In my fishing they were no where near as effective as the above listed streamers and other local patterns like Rick Kustish "Bunny Spey" (Zonker). Looking at Peter's Great Lakes patterns on his site and having fished Steelhead over 20 years here, I would recomend them as being on the right track for here over Combs book. If I was going to take one pattern from Combs book and fish it here it would be the Boss but, with a marabou or arctic fox tail, and tie it on a lighter wire iron that does not rip a hole in there mouth like a saqlmon iron.

I am glad you are currently romancing Combs book and it's beautiful patterns. Been there................done that. I also fish larger waters. The gentlemans question was in regards to Steelhead on the Salmon river........................one of the more pressured rivers in the Great Lakes.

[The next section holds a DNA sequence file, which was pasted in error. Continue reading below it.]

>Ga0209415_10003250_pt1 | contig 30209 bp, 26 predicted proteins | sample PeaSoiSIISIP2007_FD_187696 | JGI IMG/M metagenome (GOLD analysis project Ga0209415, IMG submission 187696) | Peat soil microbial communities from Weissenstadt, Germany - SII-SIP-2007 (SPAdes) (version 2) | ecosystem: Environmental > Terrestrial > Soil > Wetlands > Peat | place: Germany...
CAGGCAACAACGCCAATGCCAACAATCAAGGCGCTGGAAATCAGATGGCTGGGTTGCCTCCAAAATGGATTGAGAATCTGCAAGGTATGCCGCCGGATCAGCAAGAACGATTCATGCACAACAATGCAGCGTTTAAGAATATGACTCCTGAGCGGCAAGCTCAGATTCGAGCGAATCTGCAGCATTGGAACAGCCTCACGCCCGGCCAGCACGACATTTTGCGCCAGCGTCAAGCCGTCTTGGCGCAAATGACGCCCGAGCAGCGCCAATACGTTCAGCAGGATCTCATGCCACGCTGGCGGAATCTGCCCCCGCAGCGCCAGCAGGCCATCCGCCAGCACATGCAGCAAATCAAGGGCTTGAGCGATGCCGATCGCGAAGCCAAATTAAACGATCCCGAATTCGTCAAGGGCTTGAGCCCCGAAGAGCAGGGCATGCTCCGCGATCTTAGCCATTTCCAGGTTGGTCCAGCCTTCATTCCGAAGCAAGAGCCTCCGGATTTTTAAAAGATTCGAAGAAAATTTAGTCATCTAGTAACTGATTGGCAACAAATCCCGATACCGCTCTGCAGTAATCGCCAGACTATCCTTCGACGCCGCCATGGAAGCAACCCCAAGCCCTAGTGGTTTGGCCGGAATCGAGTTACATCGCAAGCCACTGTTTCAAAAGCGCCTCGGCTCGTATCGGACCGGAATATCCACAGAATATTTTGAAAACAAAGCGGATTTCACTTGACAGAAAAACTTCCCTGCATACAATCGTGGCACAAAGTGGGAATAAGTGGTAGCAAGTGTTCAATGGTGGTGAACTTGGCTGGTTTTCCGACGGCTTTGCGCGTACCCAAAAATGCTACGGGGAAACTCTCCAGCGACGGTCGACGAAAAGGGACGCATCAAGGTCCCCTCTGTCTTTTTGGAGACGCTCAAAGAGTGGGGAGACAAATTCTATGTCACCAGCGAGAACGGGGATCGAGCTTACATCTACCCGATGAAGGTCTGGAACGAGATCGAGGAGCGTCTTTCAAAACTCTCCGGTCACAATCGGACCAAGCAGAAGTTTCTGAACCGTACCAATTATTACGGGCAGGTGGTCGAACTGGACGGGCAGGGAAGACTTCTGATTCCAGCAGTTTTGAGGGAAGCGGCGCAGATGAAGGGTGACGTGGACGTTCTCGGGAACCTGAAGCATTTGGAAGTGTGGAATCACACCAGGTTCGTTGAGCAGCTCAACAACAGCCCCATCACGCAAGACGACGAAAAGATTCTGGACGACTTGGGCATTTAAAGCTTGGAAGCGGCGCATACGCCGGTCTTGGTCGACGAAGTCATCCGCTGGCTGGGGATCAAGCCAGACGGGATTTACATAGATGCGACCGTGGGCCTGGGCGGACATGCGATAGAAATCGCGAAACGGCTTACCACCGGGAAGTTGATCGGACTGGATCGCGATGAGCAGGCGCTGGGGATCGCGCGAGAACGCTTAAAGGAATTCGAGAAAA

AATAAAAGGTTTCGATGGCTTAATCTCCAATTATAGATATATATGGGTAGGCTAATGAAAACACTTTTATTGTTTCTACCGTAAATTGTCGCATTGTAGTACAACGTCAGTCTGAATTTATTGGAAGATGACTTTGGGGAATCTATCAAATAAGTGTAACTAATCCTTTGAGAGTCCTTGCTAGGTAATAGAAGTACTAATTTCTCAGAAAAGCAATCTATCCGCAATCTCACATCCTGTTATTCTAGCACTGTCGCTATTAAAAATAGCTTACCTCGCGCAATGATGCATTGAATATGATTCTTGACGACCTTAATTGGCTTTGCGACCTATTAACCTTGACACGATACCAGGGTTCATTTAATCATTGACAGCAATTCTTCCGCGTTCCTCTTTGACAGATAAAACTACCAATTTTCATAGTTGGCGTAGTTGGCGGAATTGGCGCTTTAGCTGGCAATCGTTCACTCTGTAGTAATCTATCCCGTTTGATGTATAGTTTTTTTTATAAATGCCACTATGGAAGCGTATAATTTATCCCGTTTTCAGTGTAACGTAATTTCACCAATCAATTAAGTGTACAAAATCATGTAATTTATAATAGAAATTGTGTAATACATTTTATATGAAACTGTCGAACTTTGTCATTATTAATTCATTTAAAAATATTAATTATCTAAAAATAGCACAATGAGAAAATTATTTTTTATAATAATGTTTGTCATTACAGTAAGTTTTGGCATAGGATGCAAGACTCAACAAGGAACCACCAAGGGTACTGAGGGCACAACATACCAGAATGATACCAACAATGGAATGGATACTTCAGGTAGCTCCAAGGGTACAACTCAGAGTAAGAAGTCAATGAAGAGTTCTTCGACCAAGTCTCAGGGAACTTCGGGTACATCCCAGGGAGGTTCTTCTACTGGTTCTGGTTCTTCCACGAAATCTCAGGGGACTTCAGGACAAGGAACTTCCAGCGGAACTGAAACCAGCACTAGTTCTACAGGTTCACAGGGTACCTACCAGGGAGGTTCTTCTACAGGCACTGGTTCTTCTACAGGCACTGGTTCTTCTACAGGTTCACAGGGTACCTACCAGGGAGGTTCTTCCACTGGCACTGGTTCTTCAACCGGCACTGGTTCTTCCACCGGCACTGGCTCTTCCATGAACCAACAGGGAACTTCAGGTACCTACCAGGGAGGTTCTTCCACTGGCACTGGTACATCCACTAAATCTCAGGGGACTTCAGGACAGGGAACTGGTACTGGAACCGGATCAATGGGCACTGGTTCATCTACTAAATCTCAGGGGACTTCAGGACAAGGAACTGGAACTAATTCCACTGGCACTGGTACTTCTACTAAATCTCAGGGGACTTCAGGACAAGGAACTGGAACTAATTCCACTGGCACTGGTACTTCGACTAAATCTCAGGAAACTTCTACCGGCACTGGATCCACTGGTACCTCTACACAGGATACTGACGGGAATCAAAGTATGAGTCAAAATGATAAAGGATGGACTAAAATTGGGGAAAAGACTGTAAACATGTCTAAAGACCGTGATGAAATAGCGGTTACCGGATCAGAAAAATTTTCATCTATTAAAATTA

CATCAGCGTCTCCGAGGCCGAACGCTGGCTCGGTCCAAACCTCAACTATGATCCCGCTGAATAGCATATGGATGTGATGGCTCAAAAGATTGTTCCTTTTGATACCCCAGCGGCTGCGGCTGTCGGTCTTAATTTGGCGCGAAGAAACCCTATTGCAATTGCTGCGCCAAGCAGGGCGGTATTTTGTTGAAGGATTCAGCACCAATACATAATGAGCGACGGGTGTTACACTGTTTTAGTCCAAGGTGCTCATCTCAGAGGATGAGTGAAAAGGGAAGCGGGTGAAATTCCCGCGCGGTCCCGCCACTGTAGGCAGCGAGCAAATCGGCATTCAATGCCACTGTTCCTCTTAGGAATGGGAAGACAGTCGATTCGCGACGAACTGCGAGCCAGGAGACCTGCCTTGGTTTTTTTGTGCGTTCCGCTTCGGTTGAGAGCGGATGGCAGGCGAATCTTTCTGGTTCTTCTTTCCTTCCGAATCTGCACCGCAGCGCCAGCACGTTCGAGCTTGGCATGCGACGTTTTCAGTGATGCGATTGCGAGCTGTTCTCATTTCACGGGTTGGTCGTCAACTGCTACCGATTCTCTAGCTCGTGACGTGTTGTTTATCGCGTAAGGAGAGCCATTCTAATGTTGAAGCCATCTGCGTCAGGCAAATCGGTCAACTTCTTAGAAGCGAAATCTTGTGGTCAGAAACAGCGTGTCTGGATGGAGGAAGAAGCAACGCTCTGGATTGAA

The advice I gave trying to help ................was good. This is and will always be the Great Lakes. It will never be the West Coast. Our fish will never see salt , they will never travel hundreds of miles up-river.

I bet if Mr. Combs wrote a Great Lakes Steelhead book..........................the swing patterns would be much different .................much more like there summer run and low water patterns.
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Old 01-03-2005, 08:18 AM
dmas dmas is offline